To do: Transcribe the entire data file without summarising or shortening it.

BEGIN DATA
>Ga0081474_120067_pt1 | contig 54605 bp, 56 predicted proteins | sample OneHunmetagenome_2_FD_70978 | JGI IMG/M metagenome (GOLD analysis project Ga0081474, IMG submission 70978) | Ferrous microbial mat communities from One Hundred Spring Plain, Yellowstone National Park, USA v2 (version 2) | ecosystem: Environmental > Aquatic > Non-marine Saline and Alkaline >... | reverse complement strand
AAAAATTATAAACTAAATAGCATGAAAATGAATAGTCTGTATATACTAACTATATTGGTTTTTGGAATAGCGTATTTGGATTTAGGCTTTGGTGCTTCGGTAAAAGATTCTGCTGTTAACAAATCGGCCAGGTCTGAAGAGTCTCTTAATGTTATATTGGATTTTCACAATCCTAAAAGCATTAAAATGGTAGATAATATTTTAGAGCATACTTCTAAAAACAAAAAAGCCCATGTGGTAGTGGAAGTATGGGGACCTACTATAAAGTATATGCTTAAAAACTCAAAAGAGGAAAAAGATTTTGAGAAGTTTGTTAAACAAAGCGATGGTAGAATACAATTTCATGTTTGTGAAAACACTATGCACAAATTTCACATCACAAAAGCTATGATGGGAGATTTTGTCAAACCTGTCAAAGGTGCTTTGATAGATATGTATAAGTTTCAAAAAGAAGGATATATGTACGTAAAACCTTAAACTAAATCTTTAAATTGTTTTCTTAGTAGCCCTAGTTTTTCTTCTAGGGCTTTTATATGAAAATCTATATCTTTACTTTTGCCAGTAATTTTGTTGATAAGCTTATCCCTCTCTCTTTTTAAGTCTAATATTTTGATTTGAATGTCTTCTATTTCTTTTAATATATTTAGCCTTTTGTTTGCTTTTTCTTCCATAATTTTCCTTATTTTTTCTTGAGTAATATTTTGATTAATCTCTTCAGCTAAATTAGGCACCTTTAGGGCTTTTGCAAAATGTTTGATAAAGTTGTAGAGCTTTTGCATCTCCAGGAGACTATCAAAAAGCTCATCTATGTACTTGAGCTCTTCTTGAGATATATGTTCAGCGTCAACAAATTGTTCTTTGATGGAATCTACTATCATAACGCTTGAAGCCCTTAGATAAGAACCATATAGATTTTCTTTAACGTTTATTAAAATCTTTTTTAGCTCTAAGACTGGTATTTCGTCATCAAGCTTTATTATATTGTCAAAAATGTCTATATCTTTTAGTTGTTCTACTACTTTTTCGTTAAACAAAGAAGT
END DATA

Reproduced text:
>Ga0081474_120067_pt1 | contig 54605 bp, 56 predicted proteins | sample OneHunmetagenome_2_FD_70978 | JGI IMG/M metagenome (GOLD analysis project Ga0081474, IMG submission 70978) | Ferrous microbial mat communities from One Hundred Spring Plain, Yellowstone National Park, USA v2 (version 2) | ecosystem: Environmental > Aquatic > Non-marine Saline and Alkaline >... | reverse complement strand
AAAAATTATAAACTAAATAGCATGAAAATGAATAGTCTGTATATACTAACTATATTGGTTTTTGGAATAGCGTATTTGGATTTAGGCTTTGGTGCTTCGGTAAAAGATTCTGCTGTTAACAAATCGGCCAGGTCTGAAGAGTCTCTTAATGTTATATTGGATTTTCACAATCCTAAAAGCATTAAAATGGTAGATAATATTTTAGAGCATACTTCTAAAAACAAAAAAGCCCATGTGGTAGTGGAAGTATGGGGACCTACTATAAAGTATATGCTTAAAAACTCAAAAGAGGAAAAAGATTTTGAGAAGTTTGTTAAACAAAGCGATGGTAGAATACAATTTCATGTTTGTGAAAACACTATGCACAAATTTCACATCACAAAAGCTATGATGGGAGATTTTGTCAAACCTGTCAAAGGTGCTTTGATAGATATGTATAAGTTTCAAAAAGAAGGATATATGTACGTAAAACCTTAAACTAAATCTTTAAATTGTTTTCTTAGTAGCCCTAGTTTTTCTTCTAGGGCTTTTATATGAAAATCTATATCTTTACTTTTGCCAGTAATTTTGTTGATAAGCTTATCCCTCTCTCTTTTTAAGTCTAATATTTTGATTTGAATGTCTTCTATTTCTTTTAATATATTTAGCCTTTTGTTTGCTTTTTCTTCCATAATTTTCCTTATTTTTTCTTGAGTAATATTTTGATTAATCTCTTCAGCTAAATTAGGCACCTTTAGGGCTTTTGCAAAATGTTTGATAAAGTTGTAGAGCTTTTGCATCTCCAGGAGACTATCAAAAAGCTCATCTATGTACTTGAGCTCTTCTTGAGATATATGTTCAGCGTCAACAAATTGTTCTTTGATGGAATCTACTATCATAACGCTTGAAGCCCTTAGATAAGAACCATATAGATTTTCTTTAACGTTTATTAAAATCTTTTTTAGCTCTAAGACTGGTATTTCGTCATCAAGCTTTATTATATTGTCAAAAATGTCTATATCTTTTAGTTGTTCTACTACTTTTTCGTTAAACAAAGAAGT